The second priority of the people whom most transgenders come out to may be their cisgender friends who are open-minded to transgender and willing to keep their secret. However, how can one distinguish a suitable friend for coming out to? We suggest striking up conversations about transgenders’ news or films with the friends so as to explore their attitude towards transgender. In this way, it will be easier and more secure to come out.
Stage 3: Coming Out in Public
Some other sexual minorities may choose not to disclose their identities to others for the whole life, but coming out in public is a must for transgenders if they have determined to pursue a complete change including their appearance. This may bring them enormous challenges and frustration.
Therefore, if you, being a transgender, try to come out to your family, you should avoid acting in haste. Instead, you may attempt gradual changes and step back and forth depending on your family’s responses. You may also consider coming out to the family members who are more supportive to you. If you find it difficult to explain to your family, seek assistance from social workers or doctors. Social workers will also provide counselling and other services if your family do not understand or accept you, or if there are conflicts and physical abuse making it difficult for you to live with them.
Besides, due to the general concept of gender binary, transgenders who are out in public also overcome challenges in different aspects of life. It can be an embarrassing time with a lot of inconvenience when they go to the washroom, swimming pool, hospital and bank. Transgenders who have just begun living as a new gender identity may also find themselves often stared at by strangers, since they are still green in how to dress up, speak and act as if another gender. Some people may spit out unfriendly words to them, while others may even sneak a photo of them and commence cyberbullying. All of these lead to severe sufferings of transgender people.
Transgenders also face challenges when they seek a job or a place to live since their appearance is not consistent with the social expectation on their physical sex as stated on their identity cards. Therefore, it is hard for them to seek a job or a place to live if the employer or house owner have little or no understanding of transgender people. If they fail to secure a job, they will be at risk financially, thus, be difficult to find a place to live.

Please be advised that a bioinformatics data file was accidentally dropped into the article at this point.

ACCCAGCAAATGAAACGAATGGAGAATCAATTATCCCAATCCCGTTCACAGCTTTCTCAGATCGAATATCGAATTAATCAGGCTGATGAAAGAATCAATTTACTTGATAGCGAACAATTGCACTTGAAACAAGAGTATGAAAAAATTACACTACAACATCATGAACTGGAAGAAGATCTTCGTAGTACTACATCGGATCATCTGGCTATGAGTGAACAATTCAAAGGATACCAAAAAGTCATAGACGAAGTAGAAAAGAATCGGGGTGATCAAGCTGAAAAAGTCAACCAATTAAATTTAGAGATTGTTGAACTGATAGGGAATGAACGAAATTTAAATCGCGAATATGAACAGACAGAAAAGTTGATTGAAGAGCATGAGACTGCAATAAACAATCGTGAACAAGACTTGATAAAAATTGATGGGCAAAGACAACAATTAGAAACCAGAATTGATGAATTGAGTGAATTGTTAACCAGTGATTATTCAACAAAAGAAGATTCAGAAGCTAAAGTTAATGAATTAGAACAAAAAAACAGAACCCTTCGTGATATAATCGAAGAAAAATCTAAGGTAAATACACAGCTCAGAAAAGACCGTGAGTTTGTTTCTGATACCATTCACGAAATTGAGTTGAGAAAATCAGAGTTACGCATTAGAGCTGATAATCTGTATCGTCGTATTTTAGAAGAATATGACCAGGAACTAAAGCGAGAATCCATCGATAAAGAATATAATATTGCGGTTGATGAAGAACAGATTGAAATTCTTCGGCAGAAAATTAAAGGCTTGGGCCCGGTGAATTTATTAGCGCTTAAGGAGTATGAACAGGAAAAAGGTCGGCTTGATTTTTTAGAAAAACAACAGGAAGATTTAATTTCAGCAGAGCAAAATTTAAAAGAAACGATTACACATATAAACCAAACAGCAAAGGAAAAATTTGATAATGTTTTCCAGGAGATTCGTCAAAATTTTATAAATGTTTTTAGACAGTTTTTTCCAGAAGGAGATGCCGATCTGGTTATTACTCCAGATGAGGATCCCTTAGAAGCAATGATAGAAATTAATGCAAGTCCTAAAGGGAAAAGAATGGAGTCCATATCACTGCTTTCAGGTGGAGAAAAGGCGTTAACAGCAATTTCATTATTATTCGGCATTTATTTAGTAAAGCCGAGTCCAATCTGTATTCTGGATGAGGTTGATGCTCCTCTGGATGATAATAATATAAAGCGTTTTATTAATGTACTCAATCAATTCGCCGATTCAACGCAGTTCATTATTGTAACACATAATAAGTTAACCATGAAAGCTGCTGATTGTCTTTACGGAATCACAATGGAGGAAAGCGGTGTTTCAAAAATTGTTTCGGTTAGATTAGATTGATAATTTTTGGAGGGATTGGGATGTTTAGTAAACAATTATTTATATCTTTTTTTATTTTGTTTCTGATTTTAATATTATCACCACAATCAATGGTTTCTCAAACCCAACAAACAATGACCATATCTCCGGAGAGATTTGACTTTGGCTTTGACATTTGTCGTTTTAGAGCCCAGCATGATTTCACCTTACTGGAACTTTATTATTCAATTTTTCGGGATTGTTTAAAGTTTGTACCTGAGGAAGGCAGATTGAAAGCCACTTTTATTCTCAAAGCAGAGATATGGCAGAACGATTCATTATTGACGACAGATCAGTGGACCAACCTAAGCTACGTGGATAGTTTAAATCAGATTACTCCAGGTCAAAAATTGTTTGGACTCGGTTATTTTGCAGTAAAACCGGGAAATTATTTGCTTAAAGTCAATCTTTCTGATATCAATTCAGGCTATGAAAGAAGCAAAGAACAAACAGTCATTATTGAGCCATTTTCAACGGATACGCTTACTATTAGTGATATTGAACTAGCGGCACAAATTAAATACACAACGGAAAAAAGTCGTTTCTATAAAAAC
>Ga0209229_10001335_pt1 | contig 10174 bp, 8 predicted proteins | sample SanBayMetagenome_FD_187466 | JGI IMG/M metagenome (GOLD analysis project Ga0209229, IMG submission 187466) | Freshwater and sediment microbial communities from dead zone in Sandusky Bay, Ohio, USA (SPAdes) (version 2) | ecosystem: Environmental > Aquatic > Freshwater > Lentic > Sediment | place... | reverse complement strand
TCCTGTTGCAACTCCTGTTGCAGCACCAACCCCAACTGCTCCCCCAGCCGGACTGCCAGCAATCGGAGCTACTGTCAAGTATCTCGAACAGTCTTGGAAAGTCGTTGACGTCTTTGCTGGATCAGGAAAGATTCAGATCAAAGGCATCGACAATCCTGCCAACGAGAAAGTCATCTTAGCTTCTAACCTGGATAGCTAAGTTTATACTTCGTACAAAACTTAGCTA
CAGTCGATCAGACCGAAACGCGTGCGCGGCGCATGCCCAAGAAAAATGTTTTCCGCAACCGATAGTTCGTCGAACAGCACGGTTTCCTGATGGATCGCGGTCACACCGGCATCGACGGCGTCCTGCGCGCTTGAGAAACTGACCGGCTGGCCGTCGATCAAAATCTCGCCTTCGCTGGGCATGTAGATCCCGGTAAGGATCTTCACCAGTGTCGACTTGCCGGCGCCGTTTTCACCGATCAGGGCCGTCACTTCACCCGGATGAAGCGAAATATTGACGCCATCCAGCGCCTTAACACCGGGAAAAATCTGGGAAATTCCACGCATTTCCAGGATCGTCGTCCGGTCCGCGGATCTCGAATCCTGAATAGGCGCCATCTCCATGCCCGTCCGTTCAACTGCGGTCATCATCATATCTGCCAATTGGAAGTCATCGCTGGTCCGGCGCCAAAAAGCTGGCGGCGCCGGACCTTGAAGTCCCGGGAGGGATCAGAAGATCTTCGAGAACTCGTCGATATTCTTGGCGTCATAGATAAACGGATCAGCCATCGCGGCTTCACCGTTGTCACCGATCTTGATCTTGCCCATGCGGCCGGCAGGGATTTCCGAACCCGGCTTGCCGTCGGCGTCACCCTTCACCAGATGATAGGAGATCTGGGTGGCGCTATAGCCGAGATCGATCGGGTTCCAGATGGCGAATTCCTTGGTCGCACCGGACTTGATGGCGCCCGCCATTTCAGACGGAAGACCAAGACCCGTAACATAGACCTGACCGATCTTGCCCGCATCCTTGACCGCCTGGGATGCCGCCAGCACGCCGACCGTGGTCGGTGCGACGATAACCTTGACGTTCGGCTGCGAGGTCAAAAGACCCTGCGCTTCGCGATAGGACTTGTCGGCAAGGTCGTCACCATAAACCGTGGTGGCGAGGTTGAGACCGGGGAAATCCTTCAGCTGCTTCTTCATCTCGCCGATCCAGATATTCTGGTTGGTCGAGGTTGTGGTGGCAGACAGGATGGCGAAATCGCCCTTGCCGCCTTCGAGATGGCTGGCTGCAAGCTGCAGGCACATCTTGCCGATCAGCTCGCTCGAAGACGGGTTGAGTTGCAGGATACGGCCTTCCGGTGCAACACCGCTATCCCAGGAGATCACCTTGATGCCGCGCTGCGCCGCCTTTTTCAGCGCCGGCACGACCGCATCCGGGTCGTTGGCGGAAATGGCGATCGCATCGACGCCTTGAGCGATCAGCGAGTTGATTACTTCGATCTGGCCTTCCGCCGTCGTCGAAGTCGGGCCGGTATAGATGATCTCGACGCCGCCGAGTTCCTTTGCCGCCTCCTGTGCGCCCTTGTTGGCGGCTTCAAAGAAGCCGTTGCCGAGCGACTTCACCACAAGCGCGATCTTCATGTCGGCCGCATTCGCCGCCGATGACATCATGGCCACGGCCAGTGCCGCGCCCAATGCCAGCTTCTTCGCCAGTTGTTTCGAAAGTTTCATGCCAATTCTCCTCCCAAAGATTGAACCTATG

Nonetheless, people become more aware of the needs of transgenders now with increasing public education. In some shopping malls and public service areas, unisex washrooms are set up. Some public service providers will avoid greeting with “Mr” or “Ms / Miss” when requested. Some employers also accept transgenders and are willing to keep their identities confidential. These changes are a good start.
In fact, gender identity is not a choice. In order to help transgenders live a life of their own, we should not stop them from making changes, instead we should eliminate the hindrances for them.
According to the reportMental Health of Transgender People in Hong Kong, publicised by Transgender Resource Center and Professor Suen Yiu Tong of the Chinese University of Hong Kong in 2016, 60% of the transgender participants in the research had contemplated suicide, while about 20% of the participants had attempted suicide (Suen et. al, 2016a). Another research suggests that mental health problems of transgenders are caused by different reasons including their experience of social exclusion and being victims in crimes related to gender identity (Suen et. al, 2016b). In other words, mental health of transgender people is mainly affected by discrimination and harms from others. It is crucial not only to provide counselling and other services to the transgenders in need, but also to eliminate the discrimination by deepening the social understanding towards transgender.